Geographic globalisation 

The ever-changing organisation of different regions and countries around the world. Examples include the sharing of visas between certain countries which enable people to work, live, and travel easily in countries other than their own. 

Political globalisation

The development and influence of international organisations which decide on actions and laws at an international level. Examples of such organisations include the European Union, the UN, and even the World Health Organisation. 

Ecological globalisation 

Refers to the growing movement towards seeing the Earth (and its upkeep) as a single entity of which we must all be responsible. Examples include the COP26 summit which saw countries from around the world come together to tackle climate change as one global team.

Why is globalisation important? 

As we’ve covered, globalisation is inevitable in our increasingly connected world. If we want to make the most of global resources by sharing wealth, ideas, and knowledge, then globalisation is key. 

Globalisation allows us to trade freely and work together as one planet. Whether it’s large corporations boosting local economies overseas by investing in resources and products or countries agreeing to work together against climate change in the Paris Agreement, globalisation enables us to work together for the greater good.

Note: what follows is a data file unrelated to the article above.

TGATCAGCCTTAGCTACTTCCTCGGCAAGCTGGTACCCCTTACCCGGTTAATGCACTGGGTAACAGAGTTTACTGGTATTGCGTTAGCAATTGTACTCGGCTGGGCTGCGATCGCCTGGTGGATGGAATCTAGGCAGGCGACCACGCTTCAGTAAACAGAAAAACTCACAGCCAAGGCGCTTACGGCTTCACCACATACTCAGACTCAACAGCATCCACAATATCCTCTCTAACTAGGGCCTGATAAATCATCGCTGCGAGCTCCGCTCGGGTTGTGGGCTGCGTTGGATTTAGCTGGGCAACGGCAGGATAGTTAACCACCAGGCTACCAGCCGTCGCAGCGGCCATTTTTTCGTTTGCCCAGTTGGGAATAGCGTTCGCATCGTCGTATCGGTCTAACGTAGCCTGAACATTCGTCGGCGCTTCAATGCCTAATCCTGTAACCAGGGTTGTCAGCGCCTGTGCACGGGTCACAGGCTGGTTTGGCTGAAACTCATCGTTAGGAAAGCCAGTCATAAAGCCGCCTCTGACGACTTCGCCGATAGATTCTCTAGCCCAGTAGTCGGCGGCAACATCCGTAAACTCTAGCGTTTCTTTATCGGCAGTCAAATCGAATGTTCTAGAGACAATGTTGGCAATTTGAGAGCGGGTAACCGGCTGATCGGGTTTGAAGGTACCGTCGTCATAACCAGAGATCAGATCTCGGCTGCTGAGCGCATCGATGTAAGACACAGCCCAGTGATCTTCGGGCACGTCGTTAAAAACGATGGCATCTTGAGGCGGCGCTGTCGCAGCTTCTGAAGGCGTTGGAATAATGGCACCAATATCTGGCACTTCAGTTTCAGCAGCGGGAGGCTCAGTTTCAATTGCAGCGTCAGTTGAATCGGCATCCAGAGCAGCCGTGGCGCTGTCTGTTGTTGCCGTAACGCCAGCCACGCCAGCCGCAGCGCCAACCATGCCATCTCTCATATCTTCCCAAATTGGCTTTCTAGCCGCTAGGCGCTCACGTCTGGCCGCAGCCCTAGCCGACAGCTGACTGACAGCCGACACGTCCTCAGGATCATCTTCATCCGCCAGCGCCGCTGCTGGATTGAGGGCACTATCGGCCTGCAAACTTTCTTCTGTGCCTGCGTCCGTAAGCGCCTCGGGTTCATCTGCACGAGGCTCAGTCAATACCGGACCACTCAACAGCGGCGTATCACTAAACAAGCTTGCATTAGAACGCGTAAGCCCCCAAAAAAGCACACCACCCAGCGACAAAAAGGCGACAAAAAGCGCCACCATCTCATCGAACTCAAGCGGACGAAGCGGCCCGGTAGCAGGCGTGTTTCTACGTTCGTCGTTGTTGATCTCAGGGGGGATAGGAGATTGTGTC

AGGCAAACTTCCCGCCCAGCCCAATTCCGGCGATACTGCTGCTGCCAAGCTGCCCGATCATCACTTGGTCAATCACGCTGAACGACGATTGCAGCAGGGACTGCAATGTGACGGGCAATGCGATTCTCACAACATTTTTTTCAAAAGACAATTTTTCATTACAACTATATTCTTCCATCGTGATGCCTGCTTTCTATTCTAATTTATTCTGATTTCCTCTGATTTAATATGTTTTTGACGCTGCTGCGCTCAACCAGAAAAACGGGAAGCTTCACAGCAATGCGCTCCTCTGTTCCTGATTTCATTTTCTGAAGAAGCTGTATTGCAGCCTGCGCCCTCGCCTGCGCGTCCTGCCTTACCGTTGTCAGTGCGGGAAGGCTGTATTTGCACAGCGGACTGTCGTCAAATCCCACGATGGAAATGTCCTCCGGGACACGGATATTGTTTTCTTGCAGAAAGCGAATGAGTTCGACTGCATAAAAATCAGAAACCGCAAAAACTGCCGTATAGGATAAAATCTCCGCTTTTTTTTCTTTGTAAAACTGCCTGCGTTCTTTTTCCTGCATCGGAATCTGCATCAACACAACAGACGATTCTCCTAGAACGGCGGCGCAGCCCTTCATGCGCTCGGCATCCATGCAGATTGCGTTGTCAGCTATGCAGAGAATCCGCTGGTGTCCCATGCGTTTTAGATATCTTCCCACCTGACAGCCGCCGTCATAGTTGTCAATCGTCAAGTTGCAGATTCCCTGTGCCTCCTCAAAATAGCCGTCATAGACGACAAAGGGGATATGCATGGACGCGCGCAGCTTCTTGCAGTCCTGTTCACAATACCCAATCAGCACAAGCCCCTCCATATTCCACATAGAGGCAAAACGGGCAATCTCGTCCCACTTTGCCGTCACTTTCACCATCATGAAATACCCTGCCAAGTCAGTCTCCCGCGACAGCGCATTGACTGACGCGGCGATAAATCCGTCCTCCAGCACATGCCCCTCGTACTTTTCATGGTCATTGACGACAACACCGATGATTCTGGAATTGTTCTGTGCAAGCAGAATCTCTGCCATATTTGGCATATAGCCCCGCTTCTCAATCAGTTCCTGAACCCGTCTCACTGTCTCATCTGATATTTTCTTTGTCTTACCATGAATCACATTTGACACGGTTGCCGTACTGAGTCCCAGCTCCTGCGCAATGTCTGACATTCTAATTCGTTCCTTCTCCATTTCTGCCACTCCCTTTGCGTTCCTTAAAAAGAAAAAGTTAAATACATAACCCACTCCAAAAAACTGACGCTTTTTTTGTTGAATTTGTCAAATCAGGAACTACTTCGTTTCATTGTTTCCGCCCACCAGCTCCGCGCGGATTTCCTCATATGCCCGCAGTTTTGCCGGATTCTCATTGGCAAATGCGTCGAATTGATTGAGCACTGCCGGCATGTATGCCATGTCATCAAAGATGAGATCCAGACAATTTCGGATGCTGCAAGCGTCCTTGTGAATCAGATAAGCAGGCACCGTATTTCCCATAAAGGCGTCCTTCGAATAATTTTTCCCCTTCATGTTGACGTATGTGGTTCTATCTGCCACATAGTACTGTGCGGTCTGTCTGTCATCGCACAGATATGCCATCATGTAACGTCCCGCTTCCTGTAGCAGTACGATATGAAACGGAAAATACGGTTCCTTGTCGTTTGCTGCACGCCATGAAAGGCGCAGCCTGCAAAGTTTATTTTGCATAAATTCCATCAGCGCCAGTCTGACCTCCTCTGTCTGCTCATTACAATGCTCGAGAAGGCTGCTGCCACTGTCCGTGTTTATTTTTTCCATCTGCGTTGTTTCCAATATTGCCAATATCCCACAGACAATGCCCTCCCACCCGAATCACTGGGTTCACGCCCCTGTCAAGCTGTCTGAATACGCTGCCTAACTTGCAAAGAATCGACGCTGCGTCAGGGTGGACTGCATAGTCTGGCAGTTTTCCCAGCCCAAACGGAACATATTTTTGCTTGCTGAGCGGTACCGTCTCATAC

To go into more detail, check some opinions on globalisation, and our course from the University of Bristol on global citizenship

The benefits of globalisation

Globalisation has far-ranging benefits in many industries and areas. Some of these benefits include:

Economic and financial benefits

The most visible benefits of globalisation are arguably economic and financial. Simply put, globalisation has lifted many countries out of poverty by sharply increasing trade, economic, and financial exchanges. 

In turn, this has led to strong global economic growth and contributed to the acceleration of the industrial development that has given us the advanced technologies and commodities we now can’t imagine living without.

Similarly, the simplification of global financial regulations has made it easier for the world’s key financial players to exchange capital. This has led to a healthy, global financial market with international contracts and exchanges at a consistently high level. 

Cultural benefits